We started our trip toward the Badlands on a national park “high” – having just visited Theodore Roosevelt National Park and knowing we also had future plans to visit Wind Cave National Park, we were right in the thick of our park-hopping experience when we descended on Badlands National Park.
We stayed at the nearby KOA which, unlike our stay at Teddy Roosevelt, allowed us to enter the park after only a 15-minute drive. This was obviously very convenient and, while the KOA had literally the worst cell signal we’ve had on this trip to date, it was otherwise very quiet and charming and we would certainly consider staying there again should we find ourselves back at the Badlands. And likely, we will.
We tried to plan our trip to the Badlands outside of the annual Sturgis Rally – not because we have anything against motorcyclists, but simply because we wanted to avoid the traffic – but long story short, we ended up staying there midway through the weeklong rally. Turns out, it was fine – we were far enough away from Sturgis to avoid the heavy crowds, but still close enough that we often found ourselves dining with leather vest-clad bikers (many of whom were very friendly). Sometimes, we had to pull over on the side of the road at the park to let a biker or few pass us by as they joyrode through, but no matter – it gave us more time to take in the expansive views of this mysterious, wild landscape.
Being on that aforementioned high, we had lofty expectations for this park. And we were not disappointed.
While most of the trails the park has to offer are short and built on boardwalks, there are a few off-road opportunities of which we took advantage – including the Castle Trail and the Medicine Root Loop trail. The Notch Trail, which we had read was one of the park’s best loops (and the perfect distance for our kiddos) was unfortunately closed for renovations during the entirety of our stay, which was a bummer. Still, we made the most of it and, in addition to hiking part of the Castle and the entirety of the Medicine Root Loop trails, we walked the Fossil Exhibit trail (fantastic for kids and adults alike who are fascinated by fossils and prehistoric wildlife) and the Door and Window trails. All trails, while relatively close to each other within the park, offered different landscapes, so we recommend them all (Medicine Root Loop might be the only one we were meh on, as it was mostly prairie land with distant sounds of rattlesnakes, which was a little unnerving).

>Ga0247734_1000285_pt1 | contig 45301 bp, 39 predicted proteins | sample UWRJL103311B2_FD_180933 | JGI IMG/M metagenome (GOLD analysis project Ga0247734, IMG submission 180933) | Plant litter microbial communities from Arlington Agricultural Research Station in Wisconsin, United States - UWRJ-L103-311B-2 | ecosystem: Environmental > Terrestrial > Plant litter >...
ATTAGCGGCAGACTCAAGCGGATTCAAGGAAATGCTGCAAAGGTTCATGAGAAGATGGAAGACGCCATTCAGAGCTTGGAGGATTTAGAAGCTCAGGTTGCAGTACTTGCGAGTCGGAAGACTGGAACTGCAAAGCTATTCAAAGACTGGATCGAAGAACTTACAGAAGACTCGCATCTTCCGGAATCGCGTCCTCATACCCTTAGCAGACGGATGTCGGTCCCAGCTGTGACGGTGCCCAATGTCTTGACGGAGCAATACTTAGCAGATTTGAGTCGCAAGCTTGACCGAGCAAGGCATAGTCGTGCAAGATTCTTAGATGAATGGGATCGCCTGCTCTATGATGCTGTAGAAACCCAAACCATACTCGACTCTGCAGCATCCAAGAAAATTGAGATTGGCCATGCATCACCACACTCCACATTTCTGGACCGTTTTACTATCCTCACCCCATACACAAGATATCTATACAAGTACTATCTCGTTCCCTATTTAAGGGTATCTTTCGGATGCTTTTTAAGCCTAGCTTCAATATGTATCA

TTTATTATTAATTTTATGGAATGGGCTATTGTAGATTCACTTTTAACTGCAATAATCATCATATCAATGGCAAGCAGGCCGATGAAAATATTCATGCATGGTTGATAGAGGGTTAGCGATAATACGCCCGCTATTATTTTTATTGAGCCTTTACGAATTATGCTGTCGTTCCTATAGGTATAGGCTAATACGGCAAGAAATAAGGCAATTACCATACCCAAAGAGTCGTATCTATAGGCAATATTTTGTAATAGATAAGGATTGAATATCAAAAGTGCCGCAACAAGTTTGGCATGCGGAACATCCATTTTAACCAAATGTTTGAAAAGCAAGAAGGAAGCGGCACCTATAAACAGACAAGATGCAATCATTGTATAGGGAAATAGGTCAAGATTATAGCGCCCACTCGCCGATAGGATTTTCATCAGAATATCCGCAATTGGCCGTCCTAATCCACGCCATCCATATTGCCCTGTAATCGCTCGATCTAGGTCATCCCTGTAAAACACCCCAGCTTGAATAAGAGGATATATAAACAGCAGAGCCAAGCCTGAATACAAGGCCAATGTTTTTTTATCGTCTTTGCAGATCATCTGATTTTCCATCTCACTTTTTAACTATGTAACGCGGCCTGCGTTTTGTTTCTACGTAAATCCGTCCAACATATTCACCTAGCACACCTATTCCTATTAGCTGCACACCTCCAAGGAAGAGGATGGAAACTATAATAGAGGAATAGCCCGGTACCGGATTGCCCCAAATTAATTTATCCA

One element going against us during our time there was the heat. It averaged 100°F most of the days we stayed there, so to enjoy the trails without melting, we had to get an early start. This approach has, in most locations we’ve visited so far, worked in our favor in terms of avoiding crowds. It’s not that we don’t like people – we just like to hike and explore with a bit of seclusion. The early hours provided just that, though even by 9:30 a.m., the park began to swell with visitors.